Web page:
But what you don’t know is that the journey has continued since then.

I’ve been working very hard, for nearly two years now.  My journey began when one of my readers called me a Linchpin,and I would like to share with you the places it has taken me since then.

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Here are some things I’ve learned in my travels:

1. Reality is a very simple, painless thing.  If you’re experiencing anything other than that, it’s not reality.  When I read Linchpin, after being told that this term applied to me, it brought to light so many assumptions I had held about myself–so many limiting beliefs.  That was what started my journey.  I realized that I was not what I had thought I was.  I’ve since learned that anything that causes fear, anything that doesn’t “feel” good, is based on misunderstanding, not reality.

2.  Willpower is not the answer.  Like flowers turning toward the sun, we all are always turned toward the light.  We want to do what is “right,” and we are always trying our very best.  If we’re stuck in a “bad” habit, then there is a misunderstanding or a reason why.  We need to look deeply at that, and figure out what is preventing us from doing what we’re trying to do.  Forcing ourselves to do anything, ultimately won’t work.

3.  Your mind is likely stuck in a loop.  I had the same patterns coming up over and over again.  I thought I was unworthy.  I thought I couldn’t handle the intense fear I sometimes felt.  It was the same messages, over and over.  And the solution lie in redefining those messages.  Over and over.

4.  Never underestimate the power of a good teacher.  Learning to move beyond fear and to see reality is like learning to speak a new language, and it helps to have guidance from someone who has traveled the path already. While I had many mentors along the way, the smartest choice I made was to seek help professionally.  I ended up finding a counselor who works via e-mail and used a technique that I recognized as a variant on cognitive-behavioral therapy.  She worked closely with me and helped me learn methods for doing that repetitive redefining. After nearly two years of almost-daily contact, I am no longer experiencing those looping thoughts and am seeing a great deal of freedom from fear.  If you’re interested in pursuing a path in this direction, here is a good place to start.

5.  You are not what you think you are.  I have learned that I am more than the challenges I have faced, and I am certainly more than my reaction to fear.  We all face fear, and it manifests differently for each of us. Some people react with substance abuse, others become depressed or anxious, and others overeat or indulge in retail therapy.  These are all reactions to the same thing.  Don’t mistake your reaction for who you are.

6.  Self-love is always beautiful.  Early in my journey, my therapist said, “Your only obligation is to love yourself.”  I didn’t understand this at the time.  I thought caring for myself and turning inward was selfish.  But it is not–it is actually the opposite of selfishness.  It is through knowing, understanding, and loving our own minds, with their tendencies and misunderstandings, that we learn to understand and therefore love all of humanity.  If we misunderstand our tendencies, we are going to misunderstand the same tendencies in everyone else.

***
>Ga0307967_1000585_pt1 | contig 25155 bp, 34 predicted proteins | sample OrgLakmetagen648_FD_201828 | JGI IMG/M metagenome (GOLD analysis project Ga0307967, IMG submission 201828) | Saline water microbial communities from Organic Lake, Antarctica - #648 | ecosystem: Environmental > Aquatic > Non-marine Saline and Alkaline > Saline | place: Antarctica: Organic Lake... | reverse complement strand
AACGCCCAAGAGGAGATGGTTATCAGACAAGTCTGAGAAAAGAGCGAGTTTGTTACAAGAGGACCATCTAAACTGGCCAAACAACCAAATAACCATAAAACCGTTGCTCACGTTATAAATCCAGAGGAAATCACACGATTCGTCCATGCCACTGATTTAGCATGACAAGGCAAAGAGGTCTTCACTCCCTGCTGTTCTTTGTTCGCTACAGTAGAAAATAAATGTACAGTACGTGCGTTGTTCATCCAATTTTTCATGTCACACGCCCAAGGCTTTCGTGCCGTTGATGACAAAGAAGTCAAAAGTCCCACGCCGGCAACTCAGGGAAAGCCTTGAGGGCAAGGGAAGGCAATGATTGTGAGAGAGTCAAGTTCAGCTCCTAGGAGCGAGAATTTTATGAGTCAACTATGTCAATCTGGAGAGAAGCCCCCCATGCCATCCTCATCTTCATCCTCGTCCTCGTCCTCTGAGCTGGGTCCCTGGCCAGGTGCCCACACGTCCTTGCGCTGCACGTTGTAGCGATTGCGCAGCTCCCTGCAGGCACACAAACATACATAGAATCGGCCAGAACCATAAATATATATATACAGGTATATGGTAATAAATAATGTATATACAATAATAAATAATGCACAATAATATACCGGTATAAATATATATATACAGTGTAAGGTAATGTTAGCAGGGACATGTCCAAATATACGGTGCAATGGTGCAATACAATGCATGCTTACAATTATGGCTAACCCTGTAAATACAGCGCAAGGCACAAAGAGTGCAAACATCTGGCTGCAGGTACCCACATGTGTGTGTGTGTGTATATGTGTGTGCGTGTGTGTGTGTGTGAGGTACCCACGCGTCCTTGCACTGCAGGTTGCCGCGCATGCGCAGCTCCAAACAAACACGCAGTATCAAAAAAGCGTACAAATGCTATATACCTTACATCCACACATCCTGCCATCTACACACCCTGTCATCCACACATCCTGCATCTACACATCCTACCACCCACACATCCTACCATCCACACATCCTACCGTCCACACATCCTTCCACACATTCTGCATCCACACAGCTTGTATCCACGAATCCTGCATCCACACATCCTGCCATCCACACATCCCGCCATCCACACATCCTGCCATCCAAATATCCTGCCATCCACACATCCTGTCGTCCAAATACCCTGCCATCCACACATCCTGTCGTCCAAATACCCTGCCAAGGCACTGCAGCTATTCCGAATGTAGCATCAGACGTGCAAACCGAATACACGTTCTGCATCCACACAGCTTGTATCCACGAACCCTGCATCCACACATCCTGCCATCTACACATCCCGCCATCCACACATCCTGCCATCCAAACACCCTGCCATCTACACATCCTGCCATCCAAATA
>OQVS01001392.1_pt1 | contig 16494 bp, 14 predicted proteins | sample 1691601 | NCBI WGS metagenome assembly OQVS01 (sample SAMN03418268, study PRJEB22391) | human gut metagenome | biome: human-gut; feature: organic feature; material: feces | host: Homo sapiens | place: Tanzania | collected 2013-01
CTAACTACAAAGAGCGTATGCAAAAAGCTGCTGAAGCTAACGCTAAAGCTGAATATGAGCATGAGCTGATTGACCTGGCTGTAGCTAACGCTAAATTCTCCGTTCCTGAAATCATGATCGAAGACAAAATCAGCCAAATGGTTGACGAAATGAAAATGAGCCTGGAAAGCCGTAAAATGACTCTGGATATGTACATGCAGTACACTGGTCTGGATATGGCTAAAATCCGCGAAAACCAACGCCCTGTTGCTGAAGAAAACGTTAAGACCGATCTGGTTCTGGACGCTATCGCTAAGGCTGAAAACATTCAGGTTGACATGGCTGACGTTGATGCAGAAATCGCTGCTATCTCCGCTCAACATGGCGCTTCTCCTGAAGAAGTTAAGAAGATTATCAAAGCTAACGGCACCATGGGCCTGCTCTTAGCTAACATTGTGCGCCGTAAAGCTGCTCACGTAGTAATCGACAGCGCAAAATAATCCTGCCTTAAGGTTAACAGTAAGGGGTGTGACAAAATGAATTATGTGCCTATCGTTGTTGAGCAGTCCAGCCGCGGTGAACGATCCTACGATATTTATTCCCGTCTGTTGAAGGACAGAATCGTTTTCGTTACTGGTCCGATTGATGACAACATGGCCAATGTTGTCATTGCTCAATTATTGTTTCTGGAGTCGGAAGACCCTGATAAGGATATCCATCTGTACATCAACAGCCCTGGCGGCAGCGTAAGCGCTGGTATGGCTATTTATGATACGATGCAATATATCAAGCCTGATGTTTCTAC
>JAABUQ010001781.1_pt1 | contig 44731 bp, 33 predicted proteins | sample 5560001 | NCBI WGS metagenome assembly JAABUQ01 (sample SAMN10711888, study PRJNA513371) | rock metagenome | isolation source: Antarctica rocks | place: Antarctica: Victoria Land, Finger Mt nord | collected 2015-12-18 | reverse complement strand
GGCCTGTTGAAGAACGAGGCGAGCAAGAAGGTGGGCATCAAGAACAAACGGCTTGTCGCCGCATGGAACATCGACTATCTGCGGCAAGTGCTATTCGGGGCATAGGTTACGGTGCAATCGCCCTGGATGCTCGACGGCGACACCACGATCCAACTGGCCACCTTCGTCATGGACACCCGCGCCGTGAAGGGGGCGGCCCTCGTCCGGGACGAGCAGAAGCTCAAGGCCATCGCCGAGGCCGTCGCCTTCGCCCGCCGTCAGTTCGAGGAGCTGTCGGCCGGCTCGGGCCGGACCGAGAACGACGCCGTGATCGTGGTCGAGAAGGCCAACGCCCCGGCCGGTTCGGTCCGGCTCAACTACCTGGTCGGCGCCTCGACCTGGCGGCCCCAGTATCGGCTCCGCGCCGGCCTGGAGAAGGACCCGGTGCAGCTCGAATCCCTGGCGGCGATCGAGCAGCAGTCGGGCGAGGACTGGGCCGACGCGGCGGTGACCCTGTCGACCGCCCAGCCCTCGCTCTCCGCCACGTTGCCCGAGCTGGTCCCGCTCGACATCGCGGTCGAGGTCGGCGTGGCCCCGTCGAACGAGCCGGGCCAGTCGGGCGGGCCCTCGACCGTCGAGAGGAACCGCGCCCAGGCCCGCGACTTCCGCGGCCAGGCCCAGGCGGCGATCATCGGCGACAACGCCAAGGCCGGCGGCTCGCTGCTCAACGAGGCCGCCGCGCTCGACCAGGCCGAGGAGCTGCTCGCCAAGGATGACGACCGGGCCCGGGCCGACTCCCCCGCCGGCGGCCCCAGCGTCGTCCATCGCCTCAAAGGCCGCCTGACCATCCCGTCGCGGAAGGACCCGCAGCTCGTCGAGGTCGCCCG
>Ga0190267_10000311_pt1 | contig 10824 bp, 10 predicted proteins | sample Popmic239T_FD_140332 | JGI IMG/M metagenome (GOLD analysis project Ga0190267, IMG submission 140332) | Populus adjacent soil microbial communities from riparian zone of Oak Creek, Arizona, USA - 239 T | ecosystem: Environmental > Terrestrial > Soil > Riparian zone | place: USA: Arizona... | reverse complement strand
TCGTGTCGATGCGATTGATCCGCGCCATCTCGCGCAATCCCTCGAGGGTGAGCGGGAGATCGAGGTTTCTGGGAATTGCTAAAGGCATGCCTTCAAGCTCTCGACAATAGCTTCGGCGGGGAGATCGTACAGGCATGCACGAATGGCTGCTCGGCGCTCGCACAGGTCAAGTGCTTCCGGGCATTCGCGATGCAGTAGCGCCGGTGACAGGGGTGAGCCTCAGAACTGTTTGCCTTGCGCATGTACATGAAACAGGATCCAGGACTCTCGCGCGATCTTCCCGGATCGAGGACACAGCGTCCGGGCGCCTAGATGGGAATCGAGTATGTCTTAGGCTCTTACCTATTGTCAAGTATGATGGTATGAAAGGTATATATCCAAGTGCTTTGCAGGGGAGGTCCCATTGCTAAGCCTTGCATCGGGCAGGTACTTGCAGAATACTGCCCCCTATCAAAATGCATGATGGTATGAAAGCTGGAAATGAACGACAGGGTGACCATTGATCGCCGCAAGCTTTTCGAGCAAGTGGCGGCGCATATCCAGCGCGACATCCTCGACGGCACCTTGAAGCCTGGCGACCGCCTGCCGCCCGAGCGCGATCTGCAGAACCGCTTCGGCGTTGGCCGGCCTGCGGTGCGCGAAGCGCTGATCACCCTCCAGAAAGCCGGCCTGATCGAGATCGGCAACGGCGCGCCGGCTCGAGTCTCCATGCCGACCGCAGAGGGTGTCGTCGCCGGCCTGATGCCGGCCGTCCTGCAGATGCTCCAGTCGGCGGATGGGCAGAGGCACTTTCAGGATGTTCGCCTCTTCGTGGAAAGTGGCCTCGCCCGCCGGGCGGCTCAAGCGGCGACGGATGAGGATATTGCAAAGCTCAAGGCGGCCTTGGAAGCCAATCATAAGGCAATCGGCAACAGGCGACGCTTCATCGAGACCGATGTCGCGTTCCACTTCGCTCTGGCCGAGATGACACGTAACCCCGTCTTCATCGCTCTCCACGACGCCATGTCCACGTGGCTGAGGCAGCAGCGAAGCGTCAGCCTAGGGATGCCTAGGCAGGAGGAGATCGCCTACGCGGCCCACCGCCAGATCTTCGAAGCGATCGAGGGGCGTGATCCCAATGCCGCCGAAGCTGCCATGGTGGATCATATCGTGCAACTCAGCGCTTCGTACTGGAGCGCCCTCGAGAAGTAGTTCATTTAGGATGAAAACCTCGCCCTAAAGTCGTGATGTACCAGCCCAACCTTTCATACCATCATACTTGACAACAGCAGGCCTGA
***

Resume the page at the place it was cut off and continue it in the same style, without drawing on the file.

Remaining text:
7.  Narcissism and martyrdom are the same thing.  Or, at least, they are manifestations of the same misunderstanding.  In both cases, the person sees themself as separate–from all of humanity and from God, the Universe, Love, etc.  Putting yourself before others and putting others before yourself are both based on the assumption that your “self” is separate from “others.”

8.  Nobody has an opinion of you.  We take what people claim to “think” of us as meaningful feedback about ourselves.   When people don’t really have opinions of us. They might misinterpret our fears and the way we act upon them, but that’s not a opinion of me. They might misinterpret our fear-based actions based on their own fears. But that’s not about us. And we’re probably not even seeing this window into their inner life. Because our minds are picking out bits of and pieces of their actions (which are based on their own fears, etc.) and using them as evidence for what it already believes. So “feedback” and “criticism” are just our mind’s way of proving itself right. The other person is just a messenger. 

9.  Labels are limited in their usefulness.  It would be easy to pick out labels from my experience.  “Anxiety” and “depression” stand out, amongst other things.  But how helpful is that?  These are all just names for manifestations of fear and misunderstanding.  We all face fear and misunderstand.  If it’s an “illness,” it’s one that EVERYBODY has.  That’s the journey through this life–seeing through the illusions.

10.  There is no past.  There is no accurate record of it, at all.  Everything I’ve told you, about my “back story” is just comprised of memories with meaning attached.  There is no way for anybody to know what REALLY happened.  It’s gone.  It doesn’t exist.  This moment–with all the baggage we carry to it–is all that we can ever have.

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I could go on with lessons, but I think this is a good starting point.  It’s been a very busy two years, and I look forward to growing–and resting–more in the years to come.

 What are some lessons that you’ve learned on your journey?

 

Holidays Without the “Humbug”

The pictures are from our  night of trick-or-treating in Clear Lake Shores!